When I was younger, police told my brother and his friends “to go back to your side of the tracks.” My mother implemented a curfew for when my friends and I could play basketball in our driveway, because neighbors had called the police on us so many times. Walking our Rottweiler, we were stopped by an officer who wanted to make sure the dog had his shots and felt that the leash was too long. As the officer drove away, a White women with a Great Dane off the leash walked by. At the University of Virginia, I’ve seen intoxicated White students yell “Fuck the Pigs” at officers, make “threatening gestures” towards them, and not get arrested, while a student like Martese Johnson is thrown to the ground and bloodied in an interaction with ABC.

Walking back to a friend’s apartment, the police stopped our group (three Black males, one White one) to make sure “we weren’t messing with him” (the White male). When my friend asked the officer what she meant, she replied, “Don’t be a smart ass.” And while putting promotional flyers for a party on the windshield of cars, an officer (who said there had been “reports of people breaking into cars”) pulled his gun on my frat brother and I (directly at my head, to be more accurate). When we showed him the flyers, his reply was “Oh,” and he walked away like nothing happened.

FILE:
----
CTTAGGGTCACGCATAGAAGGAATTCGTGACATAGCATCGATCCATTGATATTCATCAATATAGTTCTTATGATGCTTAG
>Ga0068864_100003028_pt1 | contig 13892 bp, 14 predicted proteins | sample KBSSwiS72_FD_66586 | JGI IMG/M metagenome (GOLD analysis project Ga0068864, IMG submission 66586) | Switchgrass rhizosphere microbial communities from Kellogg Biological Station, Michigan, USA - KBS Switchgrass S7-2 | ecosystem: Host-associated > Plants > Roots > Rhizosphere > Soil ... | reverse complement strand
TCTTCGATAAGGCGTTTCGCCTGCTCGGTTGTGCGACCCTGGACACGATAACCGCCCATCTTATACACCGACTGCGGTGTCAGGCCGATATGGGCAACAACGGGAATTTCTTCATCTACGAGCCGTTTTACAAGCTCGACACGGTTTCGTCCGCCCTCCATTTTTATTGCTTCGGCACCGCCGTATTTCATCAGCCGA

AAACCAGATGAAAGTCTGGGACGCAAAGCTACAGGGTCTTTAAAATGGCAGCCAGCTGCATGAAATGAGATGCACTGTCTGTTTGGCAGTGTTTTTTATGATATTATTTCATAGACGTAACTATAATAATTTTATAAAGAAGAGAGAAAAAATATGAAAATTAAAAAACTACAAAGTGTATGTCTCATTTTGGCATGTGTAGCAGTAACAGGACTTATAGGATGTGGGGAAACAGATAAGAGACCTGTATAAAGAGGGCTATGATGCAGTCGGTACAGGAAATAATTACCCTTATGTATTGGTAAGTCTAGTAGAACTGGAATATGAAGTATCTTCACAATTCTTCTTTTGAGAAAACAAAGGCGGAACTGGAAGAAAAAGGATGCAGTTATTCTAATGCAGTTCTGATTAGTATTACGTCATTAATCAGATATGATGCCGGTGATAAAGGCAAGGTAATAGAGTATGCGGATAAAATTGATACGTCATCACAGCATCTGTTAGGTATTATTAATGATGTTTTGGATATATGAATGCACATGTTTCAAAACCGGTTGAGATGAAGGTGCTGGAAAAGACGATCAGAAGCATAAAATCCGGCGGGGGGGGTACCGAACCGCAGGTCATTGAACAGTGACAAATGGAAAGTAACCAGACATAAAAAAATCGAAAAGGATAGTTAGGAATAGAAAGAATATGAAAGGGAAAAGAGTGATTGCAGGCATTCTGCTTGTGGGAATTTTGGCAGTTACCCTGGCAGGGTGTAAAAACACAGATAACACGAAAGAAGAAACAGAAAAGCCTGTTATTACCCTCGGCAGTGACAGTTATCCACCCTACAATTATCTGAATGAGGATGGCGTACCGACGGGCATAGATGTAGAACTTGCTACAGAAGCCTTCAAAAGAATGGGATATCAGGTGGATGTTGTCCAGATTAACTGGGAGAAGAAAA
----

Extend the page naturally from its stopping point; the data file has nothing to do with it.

I grew up in environment that viewed routine traffic stops, not as a trade between respect and professionalism, but one where I could die if I said the wrong thing or made the wrong move. But I’d imagine many of Trump’s supporters see his proclamation of inner cities being “hell” and in need of law and order as him being a concerned leader who “tells it like it is.”